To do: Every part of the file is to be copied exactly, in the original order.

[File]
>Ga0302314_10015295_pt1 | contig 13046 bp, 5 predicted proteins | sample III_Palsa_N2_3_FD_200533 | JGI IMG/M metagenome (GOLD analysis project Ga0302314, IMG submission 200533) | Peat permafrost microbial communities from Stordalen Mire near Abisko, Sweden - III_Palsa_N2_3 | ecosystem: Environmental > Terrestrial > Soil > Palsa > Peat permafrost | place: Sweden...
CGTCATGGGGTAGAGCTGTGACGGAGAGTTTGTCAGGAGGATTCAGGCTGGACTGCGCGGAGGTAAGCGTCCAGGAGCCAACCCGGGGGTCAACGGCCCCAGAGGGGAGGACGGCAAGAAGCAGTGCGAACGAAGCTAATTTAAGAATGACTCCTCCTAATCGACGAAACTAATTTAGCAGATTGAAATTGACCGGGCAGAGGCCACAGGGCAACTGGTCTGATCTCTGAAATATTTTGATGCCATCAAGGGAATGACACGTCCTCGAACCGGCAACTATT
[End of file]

>Ga0302314_10015295_pt1 | contig 13046 bp, 5 predicted proteins | sample III_Palsa_N2_3_FD_200533 | JGI IMG/M metagenome (GOLD analysis project Ga0302314, IMG submission 200533) | Peat permafrost microbial communities from Stordalen Mire near Abisko, Sweden - III_Palsa_N2_3 | ecosystem: Environmental > Terrestrial > Soil > Palsa > Peat permafrost | place: Sweden...
CGTCATGGGGTAGAGCTGTGACGGAGAGTTTGTCAGGAGGATTCAGGCTGGACTGCGCGGAGGTAAGCGTCCAGGAGCCAACCCGGGGGTCAACGGCCCCAGAGGGGAGGACGGCAAGAAGCAGTGCGAACGAAGCTAATTTAAGAATGACTCCTCCTAATCGACGAAACTAATTTAGCAGATTGAAATTGACCGGGCAGAGGCCACAGGGCAACTGGTCTGATCTCTGAAATATTTTGATGCCATCAAGGGAATGACACGTCCTCGAACCGGCAACTATT